I like the title. America has lead the world to desire, expect and consume innovation at an increasingly rapid pace. The report passes no judgment on this phenomenon. The researchers, however, should ask if this is a good or bad thing. They do not address innovation fatigue or the development of movements like slow food or slow education, both of which offer innovation by its most traditional definition, not the current one, which seems to be: how much faster can we make technology that makes things faster? The “slow” movements offer innovations counter-indicative to speeding up the pace of revenue and change.
The core question, and an overwhelming uncertainty that should be at the top of every innovation researcher’s agenda is: how to we measure success?
The core question, and an overwhelming uncertainty that should be at the top of every innovation researcher’s agenda is: how do we measure success? Organizations can measure success by creating innovations that lead to process improvements, thereby offering formerly more expensive products for less money. Several mobile vendors, for instance, offer “innovations” in low-cost versions of premium products that are, arguably, the result of applying lessons learned to manufacturing, along with less expensive materials, to produce a high-end phone for a greatly reduced cost.
IBM breaks innovation into three categories: product innovation, operations innovation and business model innovation. In Business model innovation, they state “motivating creation of sophisticated ecosystems of products, services and experiences.” The last item, experiences, should encompass relationships, which isn’t mentioned explicitly by the report.
Longevity and value of the relationship serves as another way to measure success. Does the value proposition of the organization offer enough so that customers remain loyal over long periods of time? This measurement might employ different types of innovation, such as the customer service focus of a store like Nordstrom, which despite the reality that it is a distributor of other organization’s products, it has full leverage over the buying experience itself.
Kahn Academy’s measure of success probably wasn’t even a phrase before they existed: the flipped classroom
At Kahn Academy, innovation comes from the viral spread of knowledge through rather low-fidelity technology explanations for topics like algebra and statistics. Technology does play a role in reach, and the ability to quickly create lectures is key, but the real innovation is the accumulation and facilitation of content. Success comes from meaningful curation. If the content wasn’t good, easy access to it would not matter. Kahn Academy’s measure of success probably wasn’t even a phrase before they existed: the flipped classroom, in which students watch lectures at home on their computers or televisions, perhaps even with their parents – while educators employ class time to ensure students understand how to apply the lecture material. This innovation, a true game changing impact for Kahn Academy, increases awareness and demand but really has nothing to do with them. Educators decided to make this choice about flipping lecture and application, not Kahn. Most metrics of innovation would apply this idea to public education rather than to the companies that made it possible.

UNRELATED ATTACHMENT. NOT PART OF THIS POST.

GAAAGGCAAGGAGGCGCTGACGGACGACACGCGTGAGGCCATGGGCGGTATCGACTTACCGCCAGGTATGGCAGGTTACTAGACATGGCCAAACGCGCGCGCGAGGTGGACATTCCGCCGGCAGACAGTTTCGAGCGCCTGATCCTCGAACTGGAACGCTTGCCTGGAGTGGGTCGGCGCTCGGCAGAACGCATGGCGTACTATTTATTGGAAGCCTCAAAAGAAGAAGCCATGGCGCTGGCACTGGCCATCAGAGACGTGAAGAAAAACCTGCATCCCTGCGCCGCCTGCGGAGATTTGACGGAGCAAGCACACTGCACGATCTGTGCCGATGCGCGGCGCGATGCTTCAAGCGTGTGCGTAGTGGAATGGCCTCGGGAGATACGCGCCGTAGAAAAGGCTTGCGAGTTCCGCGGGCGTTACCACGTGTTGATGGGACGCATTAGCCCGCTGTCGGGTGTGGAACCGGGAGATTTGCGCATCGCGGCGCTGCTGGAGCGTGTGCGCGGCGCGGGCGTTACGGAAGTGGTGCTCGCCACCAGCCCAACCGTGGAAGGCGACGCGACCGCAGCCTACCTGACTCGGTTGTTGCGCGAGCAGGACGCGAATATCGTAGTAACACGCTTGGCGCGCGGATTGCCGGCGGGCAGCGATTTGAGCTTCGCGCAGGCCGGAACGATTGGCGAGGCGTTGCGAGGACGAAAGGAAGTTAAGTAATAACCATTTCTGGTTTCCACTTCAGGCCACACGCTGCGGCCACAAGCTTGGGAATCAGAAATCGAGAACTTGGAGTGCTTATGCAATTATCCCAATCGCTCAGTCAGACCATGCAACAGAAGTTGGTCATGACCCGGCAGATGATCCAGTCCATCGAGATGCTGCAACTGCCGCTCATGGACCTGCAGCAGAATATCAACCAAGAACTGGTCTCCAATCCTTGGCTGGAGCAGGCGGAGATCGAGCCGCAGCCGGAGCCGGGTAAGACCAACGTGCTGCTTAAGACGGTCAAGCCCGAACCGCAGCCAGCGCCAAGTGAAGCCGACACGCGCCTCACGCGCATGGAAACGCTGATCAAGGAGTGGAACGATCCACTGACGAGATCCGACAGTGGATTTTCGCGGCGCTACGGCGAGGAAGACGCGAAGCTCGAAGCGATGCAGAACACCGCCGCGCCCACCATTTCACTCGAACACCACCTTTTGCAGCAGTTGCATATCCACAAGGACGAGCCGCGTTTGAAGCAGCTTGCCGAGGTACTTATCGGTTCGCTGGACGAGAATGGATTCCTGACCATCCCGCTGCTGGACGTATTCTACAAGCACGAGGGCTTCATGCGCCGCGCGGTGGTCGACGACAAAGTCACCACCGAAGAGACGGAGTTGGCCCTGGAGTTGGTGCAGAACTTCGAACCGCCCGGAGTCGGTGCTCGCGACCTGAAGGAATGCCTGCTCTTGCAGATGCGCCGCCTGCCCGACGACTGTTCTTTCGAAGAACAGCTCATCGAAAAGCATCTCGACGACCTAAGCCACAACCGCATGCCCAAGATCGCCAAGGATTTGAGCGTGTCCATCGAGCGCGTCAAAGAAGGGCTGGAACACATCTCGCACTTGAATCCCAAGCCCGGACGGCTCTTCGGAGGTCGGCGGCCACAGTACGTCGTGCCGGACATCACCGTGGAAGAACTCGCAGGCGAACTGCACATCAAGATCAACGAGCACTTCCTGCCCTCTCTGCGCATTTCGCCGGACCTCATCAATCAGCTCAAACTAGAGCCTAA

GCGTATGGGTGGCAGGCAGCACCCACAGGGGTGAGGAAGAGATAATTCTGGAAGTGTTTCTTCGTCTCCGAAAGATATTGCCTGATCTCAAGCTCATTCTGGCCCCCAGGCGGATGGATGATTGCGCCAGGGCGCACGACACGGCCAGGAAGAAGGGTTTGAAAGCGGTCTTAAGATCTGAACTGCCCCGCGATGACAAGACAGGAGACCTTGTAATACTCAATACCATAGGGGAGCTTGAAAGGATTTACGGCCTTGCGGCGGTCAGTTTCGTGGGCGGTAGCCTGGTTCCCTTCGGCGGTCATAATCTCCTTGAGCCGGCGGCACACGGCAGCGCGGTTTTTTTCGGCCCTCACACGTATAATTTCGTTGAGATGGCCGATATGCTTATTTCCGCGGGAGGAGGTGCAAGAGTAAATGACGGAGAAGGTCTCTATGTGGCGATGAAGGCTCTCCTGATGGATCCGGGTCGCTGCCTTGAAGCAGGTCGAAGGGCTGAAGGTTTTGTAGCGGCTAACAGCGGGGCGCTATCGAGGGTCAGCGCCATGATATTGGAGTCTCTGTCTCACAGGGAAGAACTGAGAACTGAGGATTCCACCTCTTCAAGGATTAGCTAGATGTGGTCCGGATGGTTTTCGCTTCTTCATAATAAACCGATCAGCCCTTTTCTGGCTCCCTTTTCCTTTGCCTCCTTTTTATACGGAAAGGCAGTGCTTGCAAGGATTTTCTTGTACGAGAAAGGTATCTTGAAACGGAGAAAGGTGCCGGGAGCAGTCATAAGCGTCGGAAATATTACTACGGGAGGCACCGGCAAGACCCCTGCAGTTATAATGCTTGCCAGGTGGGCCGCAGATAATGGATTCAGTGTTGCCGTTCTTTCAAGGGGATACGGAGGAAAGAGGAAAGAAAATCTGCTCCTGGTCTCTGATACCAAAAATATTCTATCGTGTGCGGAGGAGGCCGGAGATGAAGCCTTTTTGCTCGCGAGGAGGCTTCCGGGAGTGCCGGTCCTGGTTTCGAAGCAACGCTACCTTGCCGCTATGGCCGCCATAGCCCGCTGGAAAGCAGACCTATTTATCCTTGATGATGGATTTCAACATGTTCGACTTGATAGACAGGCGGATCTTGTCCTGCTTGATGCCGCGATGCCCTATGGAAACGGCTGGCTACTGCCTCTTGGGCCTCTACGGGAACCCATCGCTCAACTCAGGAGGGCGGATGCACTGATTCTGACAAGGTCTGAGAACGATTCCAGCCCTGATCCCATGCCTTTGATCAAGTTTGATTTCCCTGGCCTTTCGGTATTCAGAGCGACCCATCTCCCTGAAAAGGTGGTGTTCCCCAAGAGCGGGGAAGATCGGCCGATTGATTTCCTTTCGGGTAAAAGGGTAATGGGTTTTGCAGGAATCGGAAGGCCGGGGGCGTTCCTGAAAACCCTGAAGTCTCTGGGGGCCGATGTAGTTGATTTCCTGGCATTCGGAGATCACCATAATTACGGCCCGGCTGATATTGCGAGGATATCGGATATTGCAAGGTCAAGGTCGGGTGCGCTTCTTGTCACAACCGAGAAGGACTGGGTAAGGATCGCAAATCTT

There are many other ways to measure innovation success. Insatiable Innovation however, fails to offer alternatives to listings in BusinessWeek, market capitalization and revenue growth, all of which are extremely complex measures to tie back to innovation. The report does point out that the mix of innovation is important, but whenever mix is involved, it becomes rather context sensitive. It is almost impossible to discern the components of the mix, and even then, the application of mix knowledge to another firm will likely prove meaningless. IBM and Microsoft are listed as Top-10 Most Innovative companies, however the transfer of product knowledge, value realization and revenue streams from acquisitions, for instance, is so different, it would not be possible to emulate that innovation in other firms. Same goes for R&D investments, which both companies measure and report very differently.